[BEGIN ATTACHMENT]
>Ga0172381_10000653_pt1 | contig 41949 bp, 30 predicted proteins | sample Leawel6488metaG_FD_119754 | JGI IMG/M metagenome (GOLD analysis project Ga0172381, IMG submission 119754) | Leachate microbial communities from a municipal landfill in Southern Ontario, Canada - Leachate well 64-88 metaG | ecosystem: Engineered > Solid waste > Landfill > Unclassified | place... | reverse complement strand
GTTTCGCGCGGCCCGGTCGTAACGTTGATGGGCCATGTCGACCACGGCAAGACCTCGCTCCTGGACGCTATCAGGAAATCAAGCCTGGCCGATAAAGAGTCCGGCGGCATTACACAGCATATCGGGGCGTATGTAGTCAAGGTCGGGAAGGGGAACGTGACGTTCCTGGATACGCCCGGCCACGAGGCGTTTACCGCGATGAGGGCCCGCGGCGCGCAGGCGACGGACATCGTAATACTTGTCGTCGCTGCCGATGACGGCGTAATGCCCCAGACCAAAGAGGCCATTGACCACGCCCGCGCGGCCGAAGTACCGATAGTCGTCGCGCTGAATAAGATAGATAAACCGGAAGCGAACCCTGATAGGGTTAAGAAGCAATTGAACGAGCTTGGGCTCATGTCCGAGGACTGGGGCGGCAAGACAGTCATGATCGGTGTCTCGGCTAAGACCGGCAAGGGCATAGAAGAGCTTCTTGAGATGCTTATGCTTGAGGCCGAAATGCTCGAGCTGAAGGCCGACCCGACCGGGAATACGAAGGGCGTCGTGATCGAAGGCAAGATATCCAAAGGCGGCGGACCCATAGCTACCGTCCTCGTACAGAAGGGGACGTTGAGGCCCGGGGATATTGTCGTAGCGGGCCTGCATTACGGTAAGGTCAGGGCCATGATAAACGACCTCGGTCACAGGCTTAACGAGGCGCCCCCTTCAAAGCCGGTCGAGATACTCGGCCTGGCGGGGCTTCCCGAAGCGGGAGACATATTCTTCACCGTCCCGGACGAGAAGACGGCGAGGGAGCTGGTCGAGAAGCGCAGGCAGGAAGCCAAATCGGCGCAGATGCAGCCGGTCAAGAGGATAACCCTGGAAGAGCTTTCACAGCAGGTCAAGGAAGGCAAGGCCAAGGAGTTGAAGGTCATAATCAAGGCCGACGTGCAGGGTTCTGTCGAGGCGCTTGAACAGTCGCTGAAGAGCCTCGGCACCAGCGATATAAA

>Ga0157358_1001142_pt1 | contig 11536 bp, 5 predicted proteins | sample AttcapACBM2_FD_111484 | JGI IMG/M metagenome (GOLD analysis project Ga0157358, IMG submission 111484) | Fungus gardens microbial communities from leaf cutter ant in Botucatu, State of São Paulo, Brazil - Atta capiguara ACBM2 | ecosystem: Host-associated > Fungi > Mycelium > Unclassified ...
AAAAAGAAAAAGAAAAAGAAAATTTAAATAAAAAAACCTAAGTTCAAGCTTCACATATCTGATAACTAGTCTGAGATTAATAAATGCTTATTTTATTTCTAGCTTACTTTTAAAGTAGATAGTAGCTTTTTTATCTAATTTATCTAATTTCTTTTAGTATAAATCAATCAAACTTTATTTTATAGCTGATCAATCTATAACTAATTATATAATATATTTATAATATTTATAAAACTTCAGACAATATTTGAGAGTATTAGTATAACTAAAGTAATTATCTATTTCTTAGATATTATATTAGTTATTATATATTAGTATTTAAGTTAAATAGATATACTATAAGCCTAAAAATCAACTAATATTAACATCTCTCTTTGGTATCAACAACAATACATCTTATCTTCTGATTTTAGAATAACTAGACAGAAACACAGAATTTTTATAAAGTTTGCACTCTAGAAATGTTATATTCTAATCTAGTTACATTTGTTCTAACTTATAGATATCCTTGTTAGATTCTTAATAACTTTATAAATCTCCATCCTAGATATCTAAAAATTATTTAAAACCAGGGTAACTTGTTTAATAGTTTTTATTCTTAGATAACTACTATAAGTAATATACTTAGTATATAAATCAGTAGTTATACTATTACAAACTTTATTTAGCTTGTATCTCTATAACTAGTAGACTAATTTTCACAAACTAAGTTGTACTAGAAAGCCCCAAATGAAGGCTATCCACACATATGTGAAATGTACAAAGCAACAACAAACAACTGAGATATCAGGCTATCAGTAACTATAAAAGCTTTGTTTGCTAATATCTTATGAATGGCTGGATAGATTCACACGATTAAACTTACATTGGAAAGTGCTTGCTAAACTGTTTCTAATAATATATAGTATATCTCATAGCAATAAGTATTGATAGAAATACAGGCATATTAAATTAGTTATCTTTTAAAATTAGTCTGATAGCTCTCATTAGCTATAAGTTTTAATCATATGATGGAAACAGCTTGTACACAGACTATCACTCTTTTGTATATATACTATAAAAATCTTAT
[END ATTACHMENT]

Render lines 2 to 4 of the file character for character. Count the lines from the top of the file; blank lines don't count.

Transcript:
GTTTCGCGCGGCCCGGTCGTAACGTTGATGGGCCATGTCGACCACGGCAAGACCTCGCTCCTGGACGCTATCAGGAAATCAAGCCTGGCCGATAAAGAGTCCGGCGGCATTACACAGCATATCGGGGCGTATGTAGTCAAGGTCGGGAAGGGGAACGTGACGTTCCTGGATACGCCCGGCCACGAGGCGTTTACCGCGATGAGGGCCCGCGGCGCGCAGGCGACGGACATCGTAATACTTGTCGTCGCTGCCGATGACGGCGTAATGCCCCAGACCAAAGAGGCCATTGACCACGCCCGCGCGGCCGAAGTACCGATAGTCGTCGCGCTGAATAAGATAGATAAACCGGAAGCGAACCCTGATAGGGTTAAGAAGCAATTGAACGAGCTTGGGCTCATGTCCGAGGACTGGGGCGGCAAGACAGTCATGATCGGTGTCTCGGCTAAGACCGGCAAGGGCATAGAAGAGCTTCTTGAGATGCTTATGCTTGAGGCCGAAATGCTCGAGCTGAAGGCCGACCCGACCGGGAATACGAAGGGCGTCGTGATCGAAGGCAAGATATCCAAAGGCGGCGGACCCATAGCTACCGTCCTCGTACAGAAGGGGACGTTGAGGCCCGGGGATATTGTCGTAGCGGGCCTGCATTACGGTAAGGTCAGGGCCATGATAAACGACCTCGGTCACAGGCTTAACGAGGCGCCCCCTTCAAAGCCGGTCGAGATACTCGGCCTGGCGGGGCTTCCCGAAGCGGGAGACATATTCTTCACCGTCCCGGACGAGAAGACGGCGAGGGAGCTGGTCGAGAAGCGCAGGCAGGAAGCCAAATCGGCGCAGATGCAGCCGGTCAAGAGGATAACCCTGGAAGAGCTTTCACAGCAGGTCAAGGAAGGCAAGGCCAAGGAGTTGAAGGTCATAATCAAGGCCGACGTGCAGGGTTCTGTCGAGGCGCTTGAACAGTCGCTGAAGAGCCTCGGCACCAGCGATATAAA

>Ga0157358_1001142_pt1 | contig 11536 bp, 5 predicted proteins | sample AttcapACBM2_FD_111484 | JGI IMG/M metagenome (GOLD analysis project Ga0157358, IMG submission 111484) | Fungus gardens microbial communities from leaf cutter ant in Botucatu, State of São Paulo, Brazil - Atta capiguara ACBM2 | ecosystem: Host-associated > Fungi > Mycelium > Unclassified ...
AAAAAGAAAAAGAAAAAGAAAATTTAAATAAAAAAACCTAAGTTCAAGCTTCACATATCTGATAACTAGTCTGAGATTAATAAATGCTTATTTTATTTCTAGCTTACTTTTAAAGTAGATAGTAGCTTTTTTATCTAATTTATCTAATTTCTTTTAGTATAAATCAATCAAACTTTATTTTATAGCTGATCAATCTATAACTAATTATATAATATATTTATAATATTTATAAAACTTCAGACAATATTTGAGAGTATTAGTATAACTAAAGTAATTATCTATTTCTTAGATATTATATTAGTTATTATATATTAGTATTTAAGTTAAATAGATATACTATAAGCCTAAAAATCAACTAATATTAACATCTCTCTTTGGTATCAACAACAATACATCTTATCTTCTGATTTTAGAATAACTAGACAGAAACACAGAATTTTTATAAAGTTTGCACTCTAGAAATGTTATATTCTAATCTAGTTACATTTGTTCTAACTTATAGATATCCTTGTTAGATTCTTAATAACTTTATAAATCTCCATCCTAGATATCTAAAAATTATTTAAAACCAGGGTAACTTGTTTAATAGTTTTTATTCTTAGATAACTACTATAAGTAATATACTTAGTATATAAATCAGTAGTTATACTATTACAAACTTTATTTAGCTTGTATCTCTATAACTAGTAGACTAATTTTCACAAACTAAGTTGTACTAGAAAGCCCCAAATGAAGGCTATCCACACATATGTGAAATGTACAAAGCAACAACAAACAACTGAGATATCAGGCTATCAGTAACTATAAAAGCTTTGTTTGCTAATATCTTATGAATGGCTGGATAGATTCACACGATTAAACTTACATTGGAAAGTGCTTGCTAAACTGTTTCTAATAATATATAGTATATCTCATAGCAATAAGTATTGATAGAAATACAGGCATATTAAATTAGTTATCTTTTAAAATTAGTCTGATAGCTCTCATTAGCTATAAGTTTTAATCATATGATGGAAACAGCTTGTACACAGACTATCACTCTTTTGTATATATACTATAAAAATCTTAT